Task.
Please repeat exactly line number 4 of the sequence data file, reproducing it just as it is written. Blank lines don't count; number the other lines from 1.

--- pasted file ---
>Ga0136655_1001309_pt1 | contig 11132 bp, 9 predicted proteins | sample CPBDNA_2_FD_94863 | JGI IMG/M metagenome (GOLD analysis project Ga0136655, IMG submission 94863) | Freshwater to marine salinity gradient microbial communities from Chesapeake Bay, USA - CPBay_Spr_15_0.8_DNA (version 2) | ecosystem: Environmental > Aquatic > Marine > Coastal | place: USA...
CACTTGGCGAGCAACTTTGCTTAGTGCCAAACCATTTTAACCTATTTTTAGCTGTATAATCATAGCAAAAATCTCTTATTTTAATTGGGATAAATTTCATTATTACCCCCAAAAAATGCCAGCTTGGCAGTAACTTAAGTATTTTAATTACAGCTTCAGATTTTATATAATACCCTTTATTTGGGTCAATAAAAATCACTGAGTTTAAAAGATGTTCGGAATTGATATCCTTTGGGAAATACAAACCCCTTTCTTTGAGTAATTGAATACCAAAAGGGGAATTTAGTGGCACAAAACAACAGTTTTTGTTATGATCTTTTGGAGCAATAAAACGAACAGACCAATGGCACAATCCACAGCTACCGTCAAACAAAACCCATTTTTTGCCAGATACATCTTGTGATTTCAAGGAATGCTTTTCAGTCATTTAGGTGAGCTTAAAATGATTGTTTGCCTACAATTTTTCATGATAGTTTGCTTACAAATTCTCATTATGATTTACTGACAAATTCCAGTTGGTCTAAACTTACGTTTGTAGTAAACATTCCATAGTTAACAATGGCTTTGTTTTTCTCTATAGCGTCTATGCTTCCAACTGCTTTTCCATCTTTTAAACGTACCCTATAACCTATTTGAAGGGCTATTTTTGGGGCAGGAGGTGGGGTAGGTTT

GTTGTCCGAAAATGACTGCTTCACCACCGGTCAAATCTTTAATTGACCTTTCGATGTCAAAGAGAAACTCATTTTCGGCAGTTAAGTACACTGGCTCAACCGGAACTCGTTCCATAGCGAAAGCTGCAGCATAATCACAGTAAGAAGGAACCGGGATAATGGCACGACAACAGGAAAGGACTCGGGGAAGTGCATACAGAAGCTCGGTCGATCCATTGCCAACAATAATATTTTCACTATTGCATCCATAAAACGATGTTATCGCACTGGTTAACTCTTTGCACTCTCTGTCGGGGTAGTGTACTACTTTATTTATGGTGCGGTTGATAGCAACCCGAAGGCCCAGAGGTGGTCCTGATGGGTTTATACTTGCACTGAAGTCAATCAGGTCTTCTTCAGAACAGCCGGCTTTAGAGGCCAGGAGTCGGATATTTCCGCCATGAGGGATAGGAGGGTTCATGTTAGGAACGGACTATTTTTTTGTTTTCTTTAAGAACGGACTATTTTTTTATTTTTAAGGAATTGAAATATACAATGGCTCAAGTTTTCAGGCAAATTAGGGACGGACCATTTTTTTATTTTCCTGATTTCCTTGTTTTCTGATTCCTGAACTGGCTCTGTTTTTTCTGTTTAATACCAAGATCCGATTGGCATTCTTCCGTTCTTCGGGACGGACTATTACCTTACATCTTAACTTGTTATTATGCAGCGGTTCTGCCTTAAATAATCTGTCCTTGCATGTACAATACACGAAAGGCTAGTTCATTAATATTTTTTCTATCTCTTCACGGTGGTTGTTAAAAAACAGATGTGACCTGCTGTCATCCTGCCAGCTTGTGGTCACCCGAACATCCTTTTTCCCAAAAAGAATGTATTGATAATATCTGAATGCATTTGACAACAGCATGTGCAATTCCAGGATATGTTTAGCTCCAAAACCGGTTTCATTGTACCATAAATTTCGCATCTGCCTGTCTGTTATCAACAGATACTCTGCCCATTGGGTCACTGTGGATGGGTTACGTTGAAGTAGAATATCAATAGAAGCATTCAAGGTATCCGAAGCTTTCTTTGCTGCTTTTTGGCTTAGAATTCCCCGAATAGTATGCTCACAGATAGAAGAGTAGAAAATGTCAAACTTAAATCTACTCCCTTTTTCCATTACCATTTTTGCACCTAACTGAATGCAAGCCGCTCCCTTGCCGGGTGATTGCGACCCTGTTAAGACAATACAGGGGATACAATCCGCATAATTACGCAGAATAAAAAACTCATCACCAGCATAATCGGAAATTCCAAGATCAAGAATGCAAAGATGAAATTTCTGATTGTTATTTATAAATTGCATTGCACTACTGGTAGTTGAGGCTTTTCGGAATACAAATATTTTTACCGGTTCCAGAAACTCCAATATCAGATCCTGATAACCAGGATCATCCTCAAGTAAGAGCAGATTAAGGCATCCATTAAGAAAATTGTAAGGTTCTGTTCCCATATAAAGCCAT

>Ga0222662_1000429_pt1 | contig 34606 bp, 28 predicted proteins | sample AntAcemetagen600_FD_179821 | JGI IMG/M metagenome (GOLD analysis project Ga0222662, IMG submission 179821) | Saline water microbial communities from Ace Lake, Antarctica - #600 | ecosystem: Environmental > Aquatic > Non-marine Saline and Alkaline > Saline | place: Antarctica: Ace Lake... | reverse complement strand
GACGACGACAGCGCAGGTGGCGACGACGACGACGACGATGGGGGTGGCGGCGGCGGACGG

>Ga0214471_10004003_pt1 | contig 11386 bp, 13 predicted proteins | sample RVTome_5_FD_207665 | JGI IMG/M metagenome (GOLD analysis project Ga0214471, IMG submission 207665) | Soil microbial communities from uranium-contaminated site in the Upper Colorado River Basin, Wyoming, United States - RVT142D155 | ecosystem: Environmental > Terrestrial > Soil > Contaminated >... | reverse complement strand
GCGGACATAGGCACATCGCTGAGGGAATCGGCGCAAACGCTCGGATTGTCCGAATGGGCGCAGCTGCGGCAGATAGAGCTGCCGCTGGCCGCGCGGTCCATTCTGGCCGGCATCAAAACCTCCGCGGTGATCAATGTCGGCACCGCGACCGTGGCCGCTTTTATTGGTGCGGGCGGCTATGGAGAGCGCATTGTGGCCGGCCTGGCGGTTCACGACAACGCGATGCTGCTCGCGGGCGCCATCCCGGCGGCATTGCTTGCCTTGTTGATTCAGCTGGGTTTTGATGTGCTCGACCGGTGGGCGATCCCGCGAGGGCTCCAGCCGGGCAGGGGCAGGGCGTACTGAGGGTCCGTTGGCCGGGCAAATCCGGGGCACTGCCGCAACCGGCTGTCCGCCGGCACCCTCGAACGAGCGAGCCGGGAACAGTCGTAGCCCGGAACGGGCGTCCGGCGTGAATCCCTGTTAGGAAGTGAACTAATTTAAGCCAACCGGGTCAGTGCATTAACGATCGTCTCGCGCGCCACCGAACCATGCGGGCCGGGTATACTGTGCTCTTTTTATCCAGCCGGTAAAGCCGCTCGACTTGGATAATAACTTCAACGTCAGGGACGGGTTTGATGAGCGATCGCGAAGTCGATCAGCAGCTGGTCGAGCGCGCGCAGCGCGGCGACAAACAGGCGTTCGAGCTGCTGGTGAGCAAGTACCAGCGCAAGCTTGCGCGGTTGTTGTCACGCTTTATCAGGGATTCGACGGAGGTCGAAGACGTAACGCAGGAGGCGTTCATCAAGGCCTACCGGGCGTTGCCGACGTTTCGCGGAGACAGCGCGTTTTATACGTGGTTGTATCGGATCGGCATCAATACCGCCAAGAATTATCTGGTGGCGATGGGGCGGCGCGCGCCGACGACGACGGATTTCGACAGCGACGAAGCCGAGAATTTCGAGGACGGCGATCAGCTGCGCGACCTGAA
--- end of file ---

>Ga0222662_1000429_pt1 | contig 34606 bp, 28 predicted proteins | sample AntAcemetagen600_FD_179821 | JGI IMG/M metagenome (GOLD analysis project Ga0222662, IMG submission 179821) | Saline water microbial communities from Ace Lake, Antarctica - #600 | ecosystem: Environmental > Aquatic > Non-marine Saline and Alkaline > Saline | place: Antarctica: Ace Lake... | reverse complement strand